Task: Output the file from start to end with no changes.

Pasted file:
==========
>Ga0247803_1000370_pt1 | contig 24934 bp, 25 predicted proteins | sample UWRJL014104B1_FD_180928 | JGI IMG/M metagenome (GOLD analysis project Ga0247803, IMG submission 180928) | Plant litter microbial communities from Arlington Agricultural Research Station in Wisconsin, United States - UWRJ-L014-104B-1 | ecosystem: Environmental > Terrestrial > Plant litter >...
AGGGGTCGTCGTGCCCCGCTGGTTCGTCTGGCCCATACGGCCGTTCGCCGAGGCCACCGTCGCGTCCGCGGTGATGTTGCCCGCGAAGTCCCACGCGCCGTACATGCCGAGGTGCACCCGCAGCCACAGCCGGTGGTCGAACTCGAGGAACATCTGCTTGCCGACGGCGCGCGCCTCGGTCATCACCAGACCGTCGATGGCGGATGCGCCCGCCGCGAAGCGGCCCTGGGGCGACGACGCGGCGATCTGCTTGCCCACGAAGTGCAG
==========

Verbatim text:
>Ga0247803_1000370_pt1 | contig 24934 bp, 25 predicted proteins | sample UWRJL014104B1_FD_180928 | JGI IMG/M metagenome (GOLD analysis project Ga0247803, IMG submission 180928) | Plant litter microbial communities from Arlington Agricultural Research Station in Wisconsin, United States - UWRJ-L014-104B-1 | ecosystem: Environmental > Terrestrial > Plant litter >...
AGGGGTCGTCGTGCCCCGCTGGTTCGTCTGGCCCATACGGCCGTTCGCCGAGGCCACCGTCGCGTCCGCGGTGATGTTGCCCGCGAAGTCCCACGCGCCGTACATGCCGAGGTGCACCCGCAGCCACAGCCGGTGGTCGAACTCGAGGAACATCTGCTTGCCGACGGCGCGCGCCTCGGTCATCACCAGACCGTCGATGGCGGATGCGCCCGCCGCGAAGCGGCCCTGGGGCGACGACGCGGCGATCTGCTTGCCCACGAAGTGCAG